Shader programs are at the core of graphics rendering. They are programs written in a C-like language called GLSL (GL Shading Language) that the graphics hardware run to perform operations on either the underlying 3D data (the vertices) or the pixels that end up on the screen (the “fragments”). Shaders are used for drawing sprites, lighting 3D models, creating full screen post effects and much, much more.

This manual describes how Defold’s rendering pipeline interfaces with vertex and fragment shaders. In order to create shaders for your content, you also need to understand the concept of materials, as well as how the render pipeline works.

Specifications of OpenGL ES 2.0 (OpenGL for Embedded Systems) and OpenGL ES Shading Language can be found at

Observe that on desktop computers it is possible to write shaders using features not available on OpenGL ES 2.0. Your graphics card driver may happily compile and run shader code that will not work on mobile devices.


Vertex shader
A vertex shader cannot create or delete vertices, only change the position of a vertex. Vertex shaders are commonly used to transform the positions of vertices from the 3D world space into 2D screen space.

The input of a vertex shader is vertex data (in the form of attributes) and constants (uniforms). Common constants are the matrices necessary to transform and project the position of a vertex to screen space.

The output of the vertex shader is the computed screen position of the vertex (gl_Position). It is also possible to pass data from the vertex shader to the fragment shader through varying variables.

Fragment shader
After the vertex shader is done, it is the job of the fragment shader to decide the coloring of each fragment (or pixel) of the resulting primitives.

The input of a fragment shader is constants (uniforms) as well as any varying variables that has been set by the verter shader.

The output of the fragment shader is the color value for the particular fragment (gl_FragColor).

World matrix
The vertex positions of a model’s shape are stored relative to the model’s origin. This is called “model space”. The game world, however, is a “world space” where the position, orientation and scale of each vertex is expressed relative to the world origin. By keeping these separate the game engine is able to move, rotate and scale each model without destroying the original vertex values stored in the model component.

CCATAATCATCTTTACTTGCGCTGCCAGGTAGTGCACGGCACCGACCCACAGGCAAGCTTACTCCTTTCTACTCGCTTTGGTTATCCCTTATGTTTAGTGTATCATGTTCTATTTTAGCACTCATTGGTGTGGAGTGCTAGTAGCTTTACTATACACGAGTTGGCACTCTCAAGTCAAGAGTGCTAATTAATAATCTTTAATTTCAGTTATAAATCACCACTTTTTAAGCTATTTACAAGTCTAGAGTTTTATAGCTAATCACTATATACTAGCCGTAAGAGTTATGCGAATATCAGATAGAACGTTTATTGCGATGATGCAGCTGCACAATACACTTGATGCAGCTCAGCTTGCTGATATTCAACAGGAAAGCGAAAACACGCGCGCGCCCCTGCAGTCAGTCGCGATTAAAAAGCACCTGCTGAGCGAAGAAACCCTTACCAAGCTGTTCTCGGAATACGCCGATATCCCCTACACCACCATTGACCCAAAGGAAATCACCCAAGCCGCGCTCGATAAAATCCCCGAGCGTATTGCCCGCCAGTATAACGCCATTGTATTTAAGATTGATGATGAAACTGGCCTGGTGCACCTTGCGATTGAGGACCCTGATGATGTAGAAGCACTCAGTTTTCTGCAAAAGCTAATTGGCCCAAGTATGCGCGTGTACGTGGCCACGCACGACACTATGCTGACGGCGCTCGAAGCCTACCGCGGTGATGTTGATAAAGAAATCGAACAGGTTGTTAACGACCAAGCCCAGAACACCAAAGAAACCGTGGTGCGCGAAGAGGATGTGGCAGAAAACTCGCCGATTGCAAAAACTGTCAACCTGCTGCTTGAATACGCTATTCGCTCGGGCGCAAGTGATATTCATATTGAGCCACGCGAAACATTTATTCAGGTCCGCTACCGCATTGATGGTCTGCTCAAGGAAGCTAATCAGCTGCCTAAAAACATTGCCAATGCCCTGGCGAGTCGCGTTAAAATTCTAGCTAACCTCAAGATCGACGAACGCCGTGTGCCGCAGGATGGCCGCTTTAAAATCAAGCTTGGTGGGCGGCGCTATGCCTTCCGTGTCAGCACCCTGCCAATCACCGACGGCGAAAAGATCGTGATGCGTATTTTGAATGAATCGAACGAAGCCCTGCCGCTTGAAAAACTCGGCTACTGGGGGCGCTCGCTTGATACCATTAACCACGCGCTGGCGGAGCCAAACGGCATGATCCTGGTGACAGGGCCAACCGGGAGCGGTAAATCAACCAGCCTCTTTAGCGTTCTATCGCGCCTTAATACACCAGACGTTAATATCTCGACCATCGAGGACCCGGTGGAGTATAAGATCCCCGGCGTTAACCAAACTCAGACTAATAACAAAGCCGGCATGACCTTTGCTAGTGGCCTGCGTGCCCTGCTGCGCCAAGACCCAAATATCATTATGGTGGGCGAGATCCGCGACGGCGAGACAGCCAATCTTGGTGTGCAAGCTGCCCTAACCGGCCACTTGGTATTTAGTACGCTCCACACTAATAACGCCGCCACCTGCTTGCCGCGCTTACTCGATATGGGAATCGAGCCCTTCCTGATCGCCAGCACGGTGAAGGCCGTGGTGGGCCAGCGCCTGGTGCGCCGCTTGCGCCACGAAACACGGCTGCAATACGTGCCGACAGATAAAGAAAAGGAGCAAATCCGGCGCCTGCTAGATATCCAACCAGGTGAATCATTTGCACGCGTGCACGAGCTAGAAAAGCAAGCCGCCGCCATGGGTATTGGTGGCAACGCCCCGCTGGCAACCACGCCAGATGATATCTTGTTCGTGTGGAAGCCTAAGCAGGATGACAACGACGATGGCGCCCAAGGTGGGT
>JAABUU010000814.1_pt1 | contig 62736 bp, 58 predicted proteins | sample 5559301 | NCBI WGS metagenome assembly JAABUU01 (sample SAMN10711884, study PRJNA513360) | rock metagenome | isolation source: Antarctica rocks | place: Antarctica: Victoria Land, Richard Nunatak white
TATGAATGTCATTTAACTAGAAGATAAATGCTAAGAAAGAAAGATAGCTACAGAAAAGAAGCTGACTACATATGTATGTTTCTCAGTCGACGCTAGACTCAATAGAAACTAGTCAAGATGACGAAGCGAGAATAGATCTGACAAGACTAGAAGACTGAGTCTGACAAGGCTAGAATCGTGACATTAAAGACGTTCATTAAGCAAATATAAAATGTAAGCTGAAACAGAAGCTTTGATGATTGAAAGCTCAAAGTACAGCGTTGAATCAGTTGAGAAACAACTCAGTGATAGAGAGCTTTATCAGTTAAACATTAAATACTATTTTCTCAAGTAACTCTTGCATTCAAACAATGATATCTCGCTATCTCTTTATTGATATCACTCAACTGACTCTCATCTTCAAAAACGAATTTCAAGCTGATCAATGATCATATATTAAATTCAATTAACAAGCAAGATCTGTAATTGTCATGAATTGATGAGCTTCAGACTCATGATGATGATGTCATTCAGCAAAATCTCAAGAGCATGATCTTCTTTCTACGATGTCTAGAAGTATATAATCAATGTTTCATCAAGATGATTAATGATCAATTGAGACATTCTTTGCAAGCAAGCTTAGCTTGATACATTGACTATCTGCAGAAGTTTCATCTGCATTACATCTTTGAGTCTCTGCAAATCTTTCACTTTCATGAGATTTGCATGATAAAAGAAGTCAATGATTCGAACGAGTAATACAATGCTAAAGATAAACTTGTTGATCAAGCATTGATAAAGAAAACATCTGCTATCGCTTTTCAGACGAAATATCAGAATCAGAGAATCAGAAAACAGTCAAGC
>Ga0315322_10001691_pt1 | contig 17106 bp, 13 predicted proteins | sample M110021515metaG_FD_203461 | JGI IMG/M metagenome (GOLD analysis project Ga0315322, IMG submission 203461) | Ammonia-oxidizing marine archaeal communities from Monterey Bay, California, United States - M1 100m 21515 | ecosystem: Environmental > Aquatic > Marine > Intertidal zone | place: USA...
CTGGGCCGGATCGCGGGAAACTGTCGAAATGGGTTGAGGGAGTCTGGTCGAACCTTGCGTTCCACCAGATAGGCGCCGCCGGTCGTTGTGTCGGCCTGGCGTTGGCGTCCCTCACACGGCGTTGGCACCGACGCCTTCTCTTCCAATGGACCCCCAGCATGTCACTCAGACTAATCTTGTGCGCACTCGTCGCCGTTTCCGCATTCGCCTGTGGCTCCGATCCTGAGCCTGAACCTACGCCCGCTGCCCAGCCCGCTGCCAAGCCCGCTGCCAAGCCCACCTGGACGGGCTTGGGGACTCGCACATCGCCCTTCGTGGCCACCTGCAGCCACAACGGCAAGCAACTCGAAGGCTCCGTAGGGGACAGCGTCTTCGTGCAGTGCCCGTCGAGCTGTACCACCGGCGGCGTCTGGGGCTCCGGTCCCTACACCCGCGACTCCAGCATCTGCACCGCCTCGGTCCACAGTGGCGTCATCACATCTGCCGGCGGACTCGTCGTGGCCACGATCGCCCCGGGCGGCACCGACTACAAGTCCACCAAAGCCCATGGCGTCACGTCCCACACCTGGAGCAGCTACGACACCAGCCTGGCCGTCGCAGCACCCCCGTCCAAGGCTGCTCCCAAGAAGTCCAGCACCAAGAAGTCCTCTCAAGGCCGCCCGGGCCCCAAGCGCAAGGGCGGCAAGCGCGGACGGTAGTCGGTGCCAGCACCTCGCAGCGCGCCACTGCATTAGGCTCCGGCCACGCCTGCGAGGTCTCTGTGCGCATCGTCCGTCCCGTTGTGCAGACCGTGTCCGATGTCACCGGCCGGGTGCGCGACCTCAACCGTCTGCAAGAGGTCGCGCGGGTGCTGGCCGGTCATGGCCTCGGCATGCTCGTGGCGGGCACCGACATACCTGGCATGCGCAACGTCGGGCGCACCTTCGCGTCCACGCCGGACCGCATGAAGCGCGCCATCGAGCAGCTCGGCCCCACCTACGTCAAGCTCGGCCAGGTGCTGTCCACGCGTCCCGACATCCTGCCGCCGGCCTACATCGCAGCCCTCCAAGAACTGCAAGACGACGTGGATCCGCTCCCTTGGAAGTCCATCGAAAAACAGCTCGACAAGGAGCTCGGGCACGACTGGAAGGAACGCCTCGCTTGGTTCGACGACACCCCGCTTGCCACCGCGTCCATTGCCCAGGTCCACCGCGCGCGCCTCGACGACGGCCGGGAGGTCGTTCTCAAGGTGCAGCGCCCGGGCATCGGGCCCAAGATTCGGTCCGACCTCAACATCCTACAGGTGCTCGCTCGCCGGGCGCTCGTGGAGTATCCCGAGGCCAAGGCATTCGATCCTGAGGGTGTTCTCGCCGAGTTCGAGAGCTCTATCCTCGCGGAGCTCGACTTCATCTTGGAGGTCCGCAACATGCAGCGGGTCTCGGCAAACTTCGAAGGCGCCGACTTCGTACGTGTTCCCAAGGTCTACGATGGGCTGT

When a model is placed in the game world the model’s local vertex coordinates must be translated to world coordinates. This translation is done by a world transform matrix, which tells what translation (movement), rotation and scale should be applied to a model’s vertices to be correctly placed in the game world’s coordinate system.

World transform

View and projection matrix
In order to put the vertices of the game world onto the screen, each matrix’ 3D coordinates is first translated into coordinates relative to the camera. This is done with a view matrix. Secondly, the vertices are projected onto the 2D screen space with a projection matrix:


A value associated with an individual vertex. Attributes are passed to the shader by the engine and if you want to access an attribute you just declare it in your shader program. Different component types have a different set of attributes:
  • Sprite has position and texcoord0.
  • Tilegrid has position and texcoord0.
  • GUI node has position, textcoord0 and color.
  • ParticleFX has position, texcoord0 and color.
  • Model has position, texcoord0 and normal.
  • Font has position, texcoord0, face_color, outline_color and shadow_color.
Shader constants remain constant for the duration of the render draw call. Constants are added to the material file Constants sections and then declared as uniform in the shader program. Sampler uniforms are added to the Samplers section of the material and then declared as uniform in the shader program. The matrices necessary to perform vertex transformations in a vertex shader are available as constants:
  • CONSTANT_TYPE_WORLD is the world matrix that maps from an object’s local coordinate space into world space.
  • CONSTANT_TYPE_VIEW is the view matrix that maps from world space to camera space.
  • CONSTANT_TYPE_PROJECTION is the projection matrix that maps from camera to screen space.
  • Pre multiplied $world * view$, $view * projection$ and $world * view$ matrices are also available.
  • CONSTANT_TYPE_USER is a vec4 type constant that you can use as you wish.

The Material manual explains how to specify constants.

Shaders can declare sampler type uniform variables. Samplers are used to read values from an image source:
  • sampler2D samples from a 2D image texture.
  • samplerCube samples from a 6 image cubemap texture.

You can use a sampler only in the GLSL standard library’s texture lookup functions. The Material manual explains how to specify sampler settings.

UV coordinates
A 2D coordinate is associated with a vertex and it maps to a point on a 2D texture. A portion, or the whole, of the texture can therefore be painted onto the shape described by a set of vertices.